Friday, November 20, 2009

"The Library is no place for children"

Followers of my Twitter stream yesterday will have seen my verbatim quote from an irate library patron:
"The library is no place for children - they should be out roaming the hills. If you keep encouraging them I'll stop coming".

How do you argue with that ... its like arguing whether the sky is blue or not. But as librarians we have to argue because the sad reality is that their truly are people out there who actually believe this.

The complaint was sparked by a change in layout made at her local library. The clients who use the library borrow insignificant amounts of library material, so low that we are seriously having to justify keeping the branch open, situated as it is in its prime Main Street position. Yet visitor counts are up - way up - we are busy, busy, busy. But we aren't converting visitor usage to issues. And maybe thats okay, maybe this community doesn't want to borrow library materials, maybe books just aren't important, maybe homelife is so muddled that library items just aren't safe taken home, maybe people are laughed at if they pull a book out at home. This community is statistically poorer, browner, younger, older and less educated than other communities in our District.

But we are not giving up this without a fight. We have completely turned the collection profile on its head, adjusted the focus on what resources and services are available and have sought help from a successful retailer in terms of marketing and presentation.

We think it is really important to encourage kids into the library and we will be shameless in employing whatever method we think will work.

And if we lose an old biddy in the process then so be it.

Thursday, November 5, 2009

Kete : a job well done.

The Kete Vision

A couple of years ago a bunch of us dreamed of Kete, a digital archive of local arts, cultural and heritage material in a variety of media formats coupled with social media techniques to make it 'zing'.

Our ultimate goal was to get to a point where a user entering a search in Kete Horowhenua would be shown results from other neighbouring Kete who might hold Horowhenua material due to historical boundary changes, plus other databases including Koha the Horowhenua Library catalogue. We also dreamed of being able to draw search results from big national repositories of digital content like Te Papa, National Archives, National Library etc. regardless of what content management system they were using.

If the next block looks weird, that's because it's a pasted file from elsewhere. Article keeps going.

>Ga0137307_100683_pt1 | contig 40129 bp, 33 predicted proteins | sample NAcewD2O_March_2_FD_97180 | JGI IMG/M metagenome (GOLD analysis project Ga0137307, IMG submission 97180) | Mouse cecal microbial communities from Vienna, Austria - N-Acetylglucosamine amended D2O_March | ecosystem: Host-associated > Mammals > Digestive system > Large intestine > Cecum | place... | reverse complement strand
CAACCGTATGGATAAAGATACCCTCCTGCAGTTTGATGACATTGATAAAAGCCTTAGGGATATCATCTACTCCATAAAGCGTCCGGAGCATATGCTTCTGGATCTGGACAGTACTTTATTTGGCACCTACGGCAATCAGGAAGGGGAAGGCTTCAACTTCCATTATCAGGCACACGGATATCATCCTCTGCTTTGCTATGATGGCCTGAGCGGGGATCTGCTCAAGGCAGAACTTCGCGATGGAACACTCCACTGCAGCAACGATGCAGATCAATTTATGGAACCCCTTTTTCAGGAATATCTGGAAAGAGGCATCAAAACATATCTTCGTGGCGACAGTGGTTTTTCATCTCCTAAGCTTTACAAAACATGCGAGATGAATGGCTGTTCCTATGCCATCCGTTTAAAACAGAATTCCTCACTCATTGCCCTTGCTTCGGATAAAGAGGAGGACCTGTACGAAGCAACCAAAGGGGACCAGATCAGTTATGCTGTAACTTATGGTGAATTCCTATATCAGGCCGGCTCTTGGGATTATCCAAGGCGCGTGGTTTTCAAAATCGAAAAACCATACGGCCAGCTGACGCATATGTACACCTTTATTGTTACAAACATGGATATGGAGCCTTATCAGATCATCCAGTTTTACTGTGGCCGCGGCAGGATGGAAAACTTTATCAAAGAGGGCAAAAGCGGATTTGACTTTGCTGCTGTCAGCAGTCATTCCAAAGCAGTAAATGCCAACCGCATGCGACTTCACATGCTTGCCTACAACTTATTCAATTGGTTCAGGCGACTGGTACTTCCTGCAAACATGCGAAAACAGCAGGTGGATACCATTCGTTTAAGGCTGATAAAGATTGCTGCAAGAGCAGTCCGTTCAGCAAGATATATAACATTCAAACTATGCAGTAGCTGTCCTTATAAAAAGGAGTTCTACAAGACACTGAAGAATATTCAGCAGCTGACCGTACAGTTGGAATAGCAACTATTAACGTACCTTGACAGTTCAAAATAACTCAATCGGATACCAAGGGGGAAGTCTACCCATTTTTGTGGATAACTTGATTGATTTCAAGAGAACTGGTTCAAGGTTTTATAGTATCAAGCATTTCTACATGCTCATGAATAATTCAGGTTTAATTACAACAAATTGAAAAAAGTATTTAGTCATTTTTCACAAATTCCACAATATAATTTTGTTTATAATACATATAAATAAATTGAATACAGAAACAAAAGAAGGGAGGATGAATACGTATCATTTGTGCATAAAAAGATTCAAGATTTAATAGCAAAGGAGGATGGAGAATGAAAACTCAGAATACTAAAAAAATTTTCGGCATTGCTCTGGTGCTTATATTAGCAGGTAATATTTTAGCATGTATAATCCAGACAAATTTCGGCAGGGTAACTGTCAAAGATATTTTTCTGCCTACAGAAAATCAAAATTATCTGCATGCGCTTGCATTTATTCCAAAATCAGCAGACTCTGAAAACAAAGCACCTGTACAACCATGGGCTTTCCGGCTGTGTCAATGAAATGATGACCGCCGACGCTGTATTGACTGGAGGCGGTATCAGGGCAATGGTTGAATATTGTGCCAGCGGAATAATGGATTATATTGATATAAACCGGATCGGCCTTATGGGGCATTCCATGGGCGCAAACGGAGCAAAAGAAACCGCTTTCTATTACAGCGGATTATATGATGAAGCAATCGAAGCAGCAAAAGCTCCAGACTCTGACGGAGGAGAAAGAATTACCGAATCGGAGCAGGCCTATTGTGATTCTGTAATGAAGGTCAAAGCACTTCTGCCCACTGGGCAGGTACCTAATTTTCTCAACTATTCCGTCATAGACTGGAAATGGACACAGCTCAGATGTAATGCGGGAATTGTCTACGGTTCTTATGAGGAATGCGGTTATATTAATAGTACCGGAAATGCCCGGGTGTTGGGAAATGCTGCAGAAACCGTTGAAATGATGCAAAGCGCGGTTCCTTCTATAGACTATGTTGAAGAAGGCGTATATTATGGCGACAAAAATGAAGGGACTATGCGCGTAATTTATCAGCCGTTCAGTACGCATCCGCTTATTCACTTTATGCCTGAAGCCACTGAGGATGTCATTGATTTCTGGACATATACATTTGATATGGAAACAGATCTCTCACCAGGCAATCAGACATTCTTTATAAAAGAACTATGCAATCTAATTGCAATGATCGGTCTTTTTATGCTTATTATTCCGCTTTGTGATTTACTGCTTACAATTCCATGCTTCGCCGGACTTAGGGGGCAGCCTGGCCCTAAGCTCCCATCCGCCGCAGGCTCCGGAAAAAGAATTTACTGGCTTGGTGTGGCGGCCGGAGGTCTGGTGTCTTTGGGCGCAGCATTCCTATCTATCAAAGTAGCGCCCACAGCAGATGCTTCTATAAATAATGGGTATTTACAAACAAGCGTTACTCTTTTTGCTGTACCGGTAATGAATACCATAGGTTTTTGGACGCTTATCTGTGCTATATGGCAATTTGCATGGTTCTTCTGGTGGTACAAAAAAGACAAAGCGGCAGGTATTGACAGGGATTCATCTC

Digital NZ
Digital NZ is the National Library site which currently 'harvests' records from 67 contributing organisations throughout NZ. Here is a diagram showing how it works and here is a list of who the current contributors. Incidentally, Digital NZ also have a Kete for collecting content from organisations who don't have their own digital content management systems :)

Federated Searching
Late yesterday the final enhancements were turned on and all of this is now operational. An added bonus is that the new Koha will also pull results from Kete Horowhenua.

A few links to have a look:
  • A search in Kete showing results from Digital NZ,
  • a search in Kete drawing results from another Kete, our Library Trust as an organisation Kete which is distinct from the Horowhenua community one,
  • and a search in our test Koha 3.0 site drawing results from Kete Horowhenua.

The HLT Kete is proving quite useful as a collaboration tool in the Library 2030 work we are working through.

Where to now
This is all very exciting looking ahead. Manawatu Horizons member Councils are working through a project to build a shared digital archive using Kete. This will then be searchable from other Kete thus opening access to the vast wealth of local authority archival material currently held by a bunch of neighbouring Councils.

Kapiti Coast are in the process of starting a Kete collecting the digital resources from all arts, cultural and heritage organisations from within its area, setting up a separate basket with its own theming for each main organisation thus enabling individual identity within a shared database.

Providing that the new Council cemetery records, At Home Care and Youth databases have all been built on open standards then these to will also be searchable through Kete.

I think we can call this a job well done!